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Glottal Characteristics of People who Stutter and the Interaction with Syllable Complexity

Abstract : Stuttering is characterized by respiratory, laryngeal and articulatory peculiarities, especially when the to-be-produced speech is complex. This study examined the glottal behaviour in people who stutter (PWS) during production of simple bilabial (/p/, /b/, /m/) and complex (/pR/, /bR/) onsets. It was hypothesized that the glottal behavior of PWS presented idiosyncrasies, compared to people who do not stutter (PNS) and that these were modulated by the complexity of the onset. Producing semi-spontaneous speech with embedded target words, acoustic and EGG data were collected from 4 PWS and 4 PNS. From the perceptually fluent productions, duration of bilabial occlusion, intensity, open quotient (OQ), difference in intensity, pitch and laryngeal OQ between occlusion-phase and following vowel were measured. No significant differences in glottal behavior were found between PWS and PNS. However, compared to PNS, PWS devoiced voiced consonants significantly more, which motivates a larger-scale investigation with more participants.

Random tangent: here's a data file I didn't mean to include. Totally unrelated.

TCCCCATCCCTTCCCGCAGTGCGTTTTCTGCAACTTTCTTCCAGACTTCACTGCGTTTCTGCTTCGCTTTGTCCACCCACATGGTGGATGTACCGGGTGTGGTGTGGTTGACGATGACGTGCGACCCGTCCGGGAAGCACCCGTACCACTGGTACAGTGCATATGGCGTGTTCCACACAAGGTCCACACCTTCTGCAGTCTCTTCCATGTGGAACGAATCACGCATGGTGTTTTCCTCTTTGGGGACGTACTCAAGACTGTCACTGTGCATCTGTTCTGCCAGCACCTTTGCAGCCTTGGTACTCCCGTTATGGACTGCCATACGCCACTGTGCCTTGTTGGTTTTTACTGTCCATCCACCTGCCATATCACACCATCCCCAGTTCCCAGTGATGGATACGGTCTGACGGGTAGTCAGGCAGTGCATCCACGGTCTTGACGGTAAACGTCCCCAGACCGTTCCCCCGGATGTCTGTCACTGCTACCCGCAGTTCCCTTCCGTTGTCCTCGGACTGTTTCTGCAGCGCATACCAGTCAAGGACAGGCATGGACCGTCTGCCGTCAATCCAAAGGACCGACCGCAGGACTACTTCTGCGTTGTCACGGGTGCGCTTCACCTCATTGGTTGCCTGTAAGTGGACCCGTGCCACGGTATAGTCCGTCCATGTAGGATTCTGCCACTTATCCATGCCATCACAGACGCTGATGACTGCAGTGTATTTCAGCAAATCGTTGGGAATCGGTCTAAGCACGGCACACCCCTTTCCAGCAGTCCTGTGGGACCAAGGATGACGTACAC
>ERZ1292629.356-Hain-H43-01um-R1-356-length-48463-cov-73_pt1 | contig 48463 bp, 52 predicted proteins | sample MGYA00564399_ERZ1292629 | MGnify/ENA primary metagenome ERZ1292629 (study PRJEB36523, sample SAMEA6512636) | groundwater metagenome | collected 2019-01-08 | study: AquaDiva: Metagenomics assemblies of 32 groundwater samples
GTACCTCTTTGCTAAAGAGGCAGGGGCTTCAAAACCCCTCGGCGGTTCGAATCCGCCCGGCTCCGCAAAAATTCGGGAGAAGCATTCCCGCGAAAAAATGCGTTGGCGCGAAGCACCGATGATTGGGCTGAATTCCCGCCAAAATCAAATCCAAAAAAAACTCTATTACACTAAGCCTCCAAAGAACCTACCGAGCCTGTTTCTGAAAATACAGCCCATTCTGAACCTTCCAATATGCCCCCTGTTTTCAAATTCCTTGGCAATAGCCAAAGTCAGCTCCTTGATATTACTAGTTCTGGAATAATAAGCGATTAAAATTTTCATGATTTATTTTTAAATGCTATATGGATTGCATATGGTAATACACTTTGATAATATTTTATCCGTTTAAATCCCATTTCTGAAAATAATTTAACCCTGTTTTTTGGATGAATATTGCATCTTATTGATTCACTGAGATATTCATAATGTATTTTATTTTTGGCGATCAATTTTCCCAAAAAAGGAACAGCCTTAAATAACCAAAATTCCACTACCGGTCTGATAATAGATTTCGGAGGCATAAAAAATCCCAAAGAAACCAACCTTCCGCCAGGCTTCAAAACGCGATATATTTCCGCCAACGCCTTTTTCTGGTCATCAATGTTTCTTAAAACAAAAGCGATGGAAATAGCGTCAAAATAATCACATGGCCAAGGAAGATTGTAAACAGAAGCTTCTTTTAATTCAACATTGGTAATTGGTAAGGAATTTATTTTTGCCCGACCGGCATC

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Submitted on : Tuesday, December 10, 2019 - 3:28:51 PM
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  • HAL Id : hal-02402658, version 1



Anneke Slis, Maëva Garnier, Anaïs da Fonseca, Christophe Savariaux. Glottal Characteristics of People who Stutter and the Interaction with Syllable Complexity. ICPhS 2019 - 19th International Congress of Phonetic Sciences, 2019. ⟨hal-02402658⟩



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